More people in the U.S. are searching for a job and switching jobs amid growing confidence in the labor market, according to the Federal Reserve Bank of New York.

The New York Fed reported in its latest labor market survey that the proportion of individuals who reported searching for a job in the past four weeks increased to 24.0% from 19.6% in July 2020.

Employer-to-employer transitions increased to 5.9% from 4.4% while 18.7% of individuals reported receiving at least one job offer in the past four months, up from 13.5% in July 2020 but below pre-COVID-19 levels.

The average full-time offer wage received in the past four months declined to $58,469 from $62,911 but the average reservation wage — the lowest wage that survey respondents would be willing to accept for a new job — increased sharply to $68,954 in July 2021, from $64,226.

The survey “illustrates how much stronger the labor market is than a year ago when millions more were unemployed because of the coronavirus pandemic and vaccines were not yet available to the general public,” Reuters said.

Fox Business noted, however, that there is “a growing gap between job openings and hiring that suggests companies are scrambling to find workers, even though the unemployment is still well above the pre-pandemic level.”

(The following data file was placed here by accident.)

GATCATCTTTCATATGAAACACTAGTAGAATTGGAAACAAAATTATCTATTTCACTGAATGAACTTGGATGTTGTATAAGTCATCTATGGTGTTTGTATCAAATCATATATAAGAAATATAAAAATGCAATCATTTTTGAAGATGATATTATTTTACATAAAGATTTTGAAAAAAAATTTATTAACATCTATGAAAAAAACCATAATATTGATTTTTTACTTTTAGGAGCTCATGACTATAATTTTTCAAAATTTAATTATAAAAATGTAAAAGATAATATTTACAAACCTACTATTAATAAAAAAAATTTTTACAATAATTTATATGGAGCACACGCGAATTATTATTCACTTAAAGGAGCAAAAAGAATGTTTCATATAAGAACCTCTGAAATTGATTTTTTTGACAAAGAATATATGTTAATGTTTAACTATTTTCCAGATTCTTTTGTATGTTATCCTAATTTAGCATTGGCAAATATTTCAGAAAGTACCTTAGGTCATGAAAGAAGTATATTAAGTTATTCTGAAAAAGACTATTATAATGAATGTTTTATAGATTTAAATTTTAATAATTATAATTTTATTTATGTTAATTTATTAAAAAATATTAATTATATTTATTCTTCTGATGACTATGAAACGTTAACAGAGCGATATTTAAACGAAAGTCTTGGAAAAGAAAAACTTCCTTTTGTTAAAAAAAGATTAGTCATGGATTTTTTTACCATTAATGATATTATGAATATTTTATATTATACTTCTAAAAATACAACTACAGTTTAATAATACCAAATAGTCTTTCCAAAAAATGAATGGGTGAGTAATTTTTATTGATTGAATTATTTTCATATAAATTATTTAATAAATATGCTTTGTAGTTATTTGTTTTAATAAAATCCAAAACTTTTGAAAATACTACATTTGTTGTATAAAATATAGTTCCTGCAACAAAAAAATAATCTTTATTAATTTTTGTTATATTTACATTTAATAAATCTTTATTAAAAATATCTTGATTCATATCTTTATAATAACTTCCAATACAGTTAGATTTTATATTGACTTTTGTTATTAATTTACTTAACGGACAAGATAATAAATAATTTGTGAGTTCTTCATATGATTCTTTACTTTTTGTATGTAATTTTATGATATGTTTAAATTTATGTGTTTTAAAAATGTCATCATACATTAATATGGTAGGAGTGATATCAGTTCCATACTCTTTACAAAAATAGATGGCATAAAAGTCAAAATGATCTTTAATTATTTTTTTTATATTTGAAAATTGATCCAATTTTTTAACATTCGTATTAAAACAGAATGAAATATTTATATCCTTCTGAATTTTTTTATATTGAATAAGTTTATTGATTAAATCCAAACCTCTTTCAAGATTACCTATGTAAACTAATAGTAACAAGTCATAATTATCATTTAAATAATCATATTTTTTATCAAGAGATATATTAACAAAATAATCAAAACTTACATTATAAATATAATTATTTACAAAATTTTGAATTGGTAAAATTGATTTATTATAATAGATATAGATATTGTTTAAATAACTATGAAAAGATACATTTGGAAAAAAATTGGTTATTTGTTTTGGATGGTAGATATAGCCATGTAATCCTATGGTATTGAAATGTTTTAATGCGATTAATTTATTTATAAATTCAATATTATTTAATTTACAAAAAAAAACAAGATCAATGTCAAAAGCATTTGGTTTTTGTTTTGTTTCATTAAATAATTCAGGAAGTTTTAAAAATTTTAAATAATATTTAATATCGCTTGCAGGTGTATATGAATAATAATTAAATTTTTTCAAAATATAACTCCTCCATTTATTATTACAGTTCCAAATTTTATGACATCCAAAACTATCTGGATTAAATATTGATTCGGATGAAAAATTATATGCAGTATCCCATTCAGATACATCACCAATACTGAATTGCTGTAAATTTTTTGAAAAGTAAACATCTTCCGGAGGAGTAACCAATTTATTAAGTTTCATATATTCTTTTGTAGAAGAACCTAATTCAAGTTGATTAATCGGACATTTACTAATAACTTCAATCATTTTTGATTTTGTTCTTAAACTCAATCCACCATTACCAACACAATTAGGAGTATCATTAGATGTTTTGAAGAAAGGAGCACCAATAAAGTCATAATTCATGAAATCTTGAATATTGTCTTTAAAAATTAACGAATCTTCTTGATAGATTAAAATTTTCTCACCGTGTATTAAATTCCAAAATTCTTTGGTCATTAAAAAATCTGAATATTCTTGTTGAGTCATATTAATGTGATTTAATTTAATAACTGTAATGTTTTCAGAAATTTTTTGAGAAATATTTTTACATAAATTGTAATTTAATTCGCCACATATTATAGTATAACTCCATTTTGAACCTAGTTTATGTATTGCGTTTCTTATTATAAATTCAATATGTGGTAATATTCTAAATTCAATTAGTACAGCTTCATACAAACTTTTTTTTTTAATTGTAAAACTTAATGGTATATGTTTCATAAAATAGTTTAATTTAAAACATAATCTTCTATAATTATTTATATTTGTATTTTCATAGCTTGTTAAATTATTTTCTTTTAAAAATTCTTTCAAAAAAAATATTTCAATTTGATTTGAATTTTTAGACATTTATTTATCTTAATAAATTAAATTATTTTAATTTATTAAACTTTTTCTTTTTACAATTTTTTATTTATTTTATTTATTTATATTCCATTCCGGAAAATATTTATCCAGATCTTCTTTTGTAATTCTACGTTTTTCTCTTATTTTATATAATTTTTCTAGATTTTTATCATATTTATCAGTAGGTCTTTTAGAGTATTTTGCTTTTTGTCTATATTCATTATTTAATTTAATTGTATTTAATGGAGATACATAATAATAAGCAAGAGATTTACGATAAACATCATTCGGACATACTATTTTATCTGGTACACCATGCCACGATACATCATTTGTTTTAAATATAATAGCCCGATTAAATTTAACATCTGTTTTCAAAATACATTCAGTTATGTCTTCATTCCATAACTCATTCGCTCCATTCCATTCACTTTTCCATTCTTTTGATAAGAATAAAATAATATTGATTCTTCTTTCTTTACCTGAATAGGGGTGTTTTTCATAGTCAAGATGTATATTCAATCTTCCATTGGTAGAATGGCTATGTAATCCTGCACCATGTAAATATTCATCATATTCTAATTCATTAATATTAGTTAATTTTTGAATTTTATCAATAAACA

The U.S. Chamber of Commerce has warned the worker shortage poses the biggest threat to the economy’s recovery from the pandemic after the government reported there were a record-shattering 10.1 million vacant job openings in June, even though there are just 8.4 million unemployed Americans.

Before the pandemic shut down broad swaths of the nation’s economy, there were roughly 7 million available jobs.

The New York Fed also said that among those who were employed four months ago, 91.8% were still employed in July, compared to 84.5% last July. This increase reflected a decline in transitions into unemployment to 0.4% from 10.5%.

The number of Americans who expect to work past the age of 62 fell to 50.1% from 51.9% last July, the lowest reading since the Fed started recording the data in March 2014.

Octavio Jones via Getty Images

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